Even on baby #3, it still feels like I can’t get it “right.” Part of that is because every baby is so different. But also, what’s “right” is a moving target. Those books you read 10 years ago? Toss ‘em. That advice your doctor gave you after baby #2? That’s no longer the case either. And every mom you meet is full of advice from their own personal experience.
“Oh he’s not sleeping? Have you tried keeping him up later?”
“You should put him down to sleep earlier.”
“Stop nursing him at night.”
“Definitely nurse him at night. You don’t want your breastfeeding supply to dwindle!”
I have to remind myself the breastfeeders and the formula feeders, the co-sleepers and the never-co-sleepers all want the same thing… happy, healthy babies.
October is Sudden Infant Death Syndrome (SIDS) Awareness Month. If you’re a mom, you know about SIDS. It’s our worst fear. Once we finally get over the fear of losing our baby in utero, we move on to this next phase that keeps us up at night (along with the crying newborn).
In honor of SIDS Awareness Month, let’s try something different. I’m not going to tell you to how to take care of your baby or how to create a safe sleep environment. We get enough of that, right? Instead, let’s narrow down the whole conversation to two important points.
- Babies need to breathe.
Mary Adkins, a member of the National Action Partnership to Promote Safe Sleep (NAPPSS) steering committee, agrees that moms get bombarded with enough advice.
“Parents are so tired of everyone telling them what to do and making them feel like a bad parent,” she said. “That just doesn’t work.”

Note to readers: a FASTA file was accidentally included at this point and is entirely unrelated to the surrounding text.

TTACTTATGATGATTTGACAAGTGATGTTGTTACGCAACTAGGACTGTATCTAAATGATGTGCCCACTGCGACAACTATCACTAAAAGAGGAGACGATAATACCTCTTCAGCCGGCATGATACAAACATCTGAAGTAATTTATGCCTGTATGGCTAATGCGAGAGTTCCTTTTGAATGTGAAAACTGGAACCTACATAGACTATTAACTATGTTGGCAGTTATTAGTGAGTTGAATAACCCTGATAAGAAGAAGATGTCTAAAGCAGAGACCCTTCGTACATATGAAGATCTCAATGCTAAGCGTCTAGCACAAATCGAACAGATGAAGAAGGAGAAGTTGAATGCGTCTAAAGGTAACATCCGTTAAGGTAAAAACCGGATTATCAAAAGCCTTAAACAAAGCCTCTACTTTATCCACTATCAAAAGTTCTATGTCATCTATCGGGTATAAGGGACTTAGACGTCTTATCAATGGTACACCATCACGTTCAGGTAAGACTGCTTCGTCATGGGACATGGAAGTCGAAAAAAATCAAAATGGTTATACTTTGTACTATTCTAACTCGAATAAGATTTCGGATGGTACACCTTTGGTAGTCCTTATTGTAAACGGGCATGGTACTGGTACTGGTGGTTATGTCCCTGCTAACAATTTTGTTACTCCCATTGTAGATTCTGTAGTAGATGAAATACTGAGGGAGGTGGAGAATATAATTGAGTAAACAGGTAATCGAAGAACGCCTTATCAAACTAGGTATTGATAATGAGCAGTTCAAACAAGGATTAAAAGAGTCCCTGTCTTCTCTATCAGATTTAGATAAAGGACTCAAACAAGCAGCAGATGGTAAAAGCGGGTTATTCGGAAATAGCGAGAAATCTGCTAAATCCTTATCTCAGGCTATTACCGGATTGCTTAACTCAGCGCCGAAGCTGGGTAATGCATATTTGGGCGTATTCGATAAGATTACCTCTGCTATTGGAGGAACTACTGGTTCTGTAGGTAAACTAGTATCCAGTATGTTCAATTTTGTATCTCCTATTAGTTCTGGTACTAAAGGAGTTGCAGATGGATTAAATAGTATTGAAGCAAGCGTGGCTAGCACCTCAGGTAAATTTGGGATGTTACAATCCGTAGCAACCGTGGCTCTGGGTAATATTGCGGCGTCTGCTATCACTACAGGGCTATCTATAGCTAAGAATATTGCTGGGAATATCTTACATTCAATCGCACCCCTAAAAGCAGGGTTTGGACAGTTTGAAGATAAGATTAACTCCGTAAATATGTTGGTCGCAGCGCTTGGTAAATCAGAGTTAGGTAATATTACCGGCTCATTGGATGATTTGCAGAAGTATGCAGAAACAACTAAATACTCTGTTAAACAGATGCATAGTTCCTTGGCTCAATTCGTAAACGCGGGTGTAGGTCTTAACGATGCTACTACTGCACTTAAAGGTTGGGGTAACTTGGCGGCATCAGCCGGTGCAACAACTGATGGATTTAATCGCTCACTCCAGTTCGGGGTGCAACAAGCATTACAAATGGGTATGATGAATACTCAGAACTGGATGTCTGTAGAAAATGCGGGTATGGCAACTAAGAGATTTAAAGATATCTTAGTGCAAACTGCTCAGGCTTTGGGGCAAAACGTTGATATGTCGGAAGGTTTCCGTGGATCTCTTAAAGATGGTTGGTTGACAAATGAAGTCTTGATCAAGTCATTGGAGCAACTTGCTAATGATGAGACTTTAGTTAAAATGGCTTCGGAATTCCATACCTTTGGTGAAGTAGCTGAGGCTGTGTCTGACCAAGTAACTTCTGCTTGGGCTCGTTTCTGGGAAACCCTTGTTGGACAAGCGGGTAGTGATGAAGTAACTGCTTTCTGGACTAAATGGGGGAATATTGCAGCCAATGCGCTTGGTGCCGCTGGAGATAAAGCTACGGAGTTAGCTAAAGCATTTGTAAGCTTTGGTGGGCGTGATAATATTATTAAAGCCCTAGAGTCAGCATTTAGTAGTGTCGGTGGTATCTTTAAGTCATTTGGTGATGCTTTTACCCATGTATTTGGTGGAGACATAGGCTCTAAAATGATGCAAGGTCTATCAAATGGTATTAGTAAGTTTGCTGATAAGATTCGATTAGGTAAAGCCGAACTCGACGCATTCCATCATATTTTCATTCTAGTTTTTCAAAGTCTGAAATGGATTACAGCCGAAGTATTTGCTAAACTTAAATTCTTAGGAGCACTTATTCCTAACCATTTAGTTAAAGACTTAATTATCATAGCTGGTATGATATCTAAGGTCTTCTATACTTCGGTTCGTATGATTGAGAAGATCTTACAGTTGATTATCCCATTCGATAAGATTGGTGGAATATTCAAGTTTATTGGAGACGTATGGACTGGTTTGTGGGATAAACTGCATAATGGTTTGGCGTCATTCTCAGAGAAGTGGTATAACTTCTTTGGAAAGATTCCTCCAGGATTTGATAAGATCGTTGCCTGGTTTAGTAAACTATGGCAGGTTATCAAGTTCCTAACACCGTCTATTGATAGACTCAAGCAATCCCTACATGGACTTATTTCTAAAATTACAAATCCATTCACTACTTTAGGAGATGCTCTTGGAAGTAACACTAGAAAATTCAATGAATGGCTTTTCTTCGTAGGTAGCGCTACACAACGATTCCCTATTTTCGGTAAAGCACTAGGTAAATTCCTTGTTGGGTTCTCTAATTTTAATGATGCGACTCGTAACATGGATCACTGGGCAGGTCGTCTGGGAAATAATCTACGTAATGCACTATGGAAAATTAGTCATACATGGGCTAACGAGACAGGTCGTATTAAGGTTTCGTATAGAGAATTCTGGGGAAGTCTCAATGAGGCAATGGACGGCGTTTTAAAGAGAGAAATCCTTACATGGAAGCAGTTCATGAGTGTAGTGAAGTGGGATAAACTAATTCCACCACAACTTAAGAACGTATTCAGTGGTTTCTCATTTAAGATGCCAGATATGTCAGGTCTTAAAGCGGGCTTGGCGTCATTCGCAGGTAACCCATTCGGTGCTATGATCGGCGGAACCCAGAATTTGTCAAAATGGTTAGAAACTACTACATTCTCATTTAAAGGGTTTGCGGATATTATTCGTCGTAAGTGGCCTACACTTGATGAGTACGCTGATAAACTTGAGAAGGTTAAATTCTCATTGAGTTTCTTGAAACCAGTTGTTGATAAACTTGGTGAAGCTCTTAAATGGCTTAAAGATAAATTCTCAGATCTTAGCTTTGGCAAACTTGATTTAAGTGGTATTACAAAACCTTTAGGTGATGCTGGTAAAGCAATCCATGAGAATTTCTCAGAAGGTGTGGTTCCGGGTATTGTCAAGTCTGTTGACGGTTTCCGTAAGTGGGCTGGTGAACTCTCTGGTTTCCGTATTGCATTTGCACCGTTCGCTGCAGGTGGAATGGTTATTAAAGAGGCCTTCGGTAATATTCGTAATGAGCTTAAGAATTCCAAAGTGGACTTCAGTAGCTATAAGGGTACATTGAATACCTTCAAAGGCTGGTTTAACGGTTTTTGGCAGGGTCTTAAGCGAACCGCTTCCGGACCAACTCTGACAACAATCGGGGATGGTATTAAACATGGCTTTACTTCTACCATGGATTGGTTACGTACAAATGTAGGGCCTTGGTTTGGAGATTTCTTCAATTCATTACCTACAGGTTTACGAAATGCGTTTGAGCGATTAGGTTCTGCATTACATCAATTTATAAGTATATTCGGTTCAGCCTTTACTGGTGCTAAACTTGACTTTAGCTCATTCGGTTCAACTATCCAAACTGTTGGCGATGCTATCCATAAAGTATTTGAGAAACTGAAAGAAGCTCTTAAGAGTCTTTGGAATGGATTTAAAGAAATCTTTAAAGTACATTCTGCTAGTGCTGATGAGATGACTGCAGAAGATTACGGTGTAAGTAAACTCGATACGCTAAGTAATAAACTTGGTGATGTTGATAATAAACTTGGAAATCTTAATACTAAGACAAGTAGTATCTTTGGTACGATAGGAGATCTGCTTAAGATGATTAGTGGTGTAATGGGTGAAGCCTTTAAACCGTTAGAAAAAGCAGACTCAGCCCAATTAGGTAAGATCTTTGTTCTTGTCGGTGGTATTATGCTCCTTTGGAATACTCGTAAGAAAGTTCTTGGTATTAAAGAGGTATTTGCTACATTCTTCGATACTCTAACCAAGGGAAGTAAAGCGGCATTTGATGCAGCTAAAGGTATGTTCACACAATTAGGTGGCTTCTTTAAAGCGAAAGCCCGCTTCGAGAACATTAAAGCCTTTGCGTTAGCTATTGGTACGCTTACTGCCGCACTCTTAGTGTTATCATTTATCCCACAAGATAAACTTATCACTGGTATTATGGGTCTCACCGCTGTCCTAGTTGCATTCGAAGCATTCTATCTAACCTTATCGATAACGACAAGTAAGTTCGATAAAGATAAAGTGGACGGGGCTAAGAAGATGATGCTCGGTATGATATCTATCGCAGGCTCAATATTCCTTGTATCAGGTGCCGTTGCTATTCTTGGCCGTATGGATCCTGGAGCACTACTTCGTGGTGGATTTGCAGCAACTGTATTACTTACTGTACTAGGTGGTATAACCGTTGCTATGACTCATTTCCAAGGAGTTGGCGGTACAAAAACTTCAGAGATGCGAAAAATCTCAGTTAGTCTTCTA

Preach, sister. We are tired of it. I’ve read it all; I have a (sleep-deprived) brain; I can make my own informed decisions.
“If you think about how tiny that nose and mouth really is and how very little it takes to obstruct that. If you can get that visual and always keep the air around your baby’s nose and mouth uncompromised, the other recommendations follow logically,” Adkins said.
- Babies will exhaust you in a way you never thought imaginable.
My one year old woke up EVERY HOUR for the first 7 months of his life. Even now, he’s up once a night. The toll this takes on your body and mind is no joke. You make decisions you wouldn’t normally make—letting your baby sleep on your chest while you sleep in a recliner, for example. No judgement, I’ve done it. Is it safe, though? Absolutely not.
“Parents, especially first time parents are pretty stunned about what that baby requires,” Adkins said. “They are not prepared for how different the sleep cycle of an infant is from their own.”
Unfortunately, there’s not a national program to help military spouses with newborn sleep, but there are programs like Mission Sleep taking steps to make a difference.
And here’s something I wish somebody had told me: you’re not going crazy. This is what babies do, and it won’t last forever.
Most importantly—ask for help and accept it when it’s offered.
Military spouses often find themselves in a particularly vulnerable situation: alone with a new baby while their spouse is deployed and their families are across the country.
If you find yourself in this position, don’t be afraid to talk to your doctor or your FRG leader about support groups. Take advantage of the military spouse tribe near you.
If you’re like me and you’re still not getting it “right,” don’t worry. That’s what ice cream is for.
What kept you sane during those rough, sleepless nights with your newborn? Share your encouragement in the comments!
Posted by Besa Pinchotti, Communications Director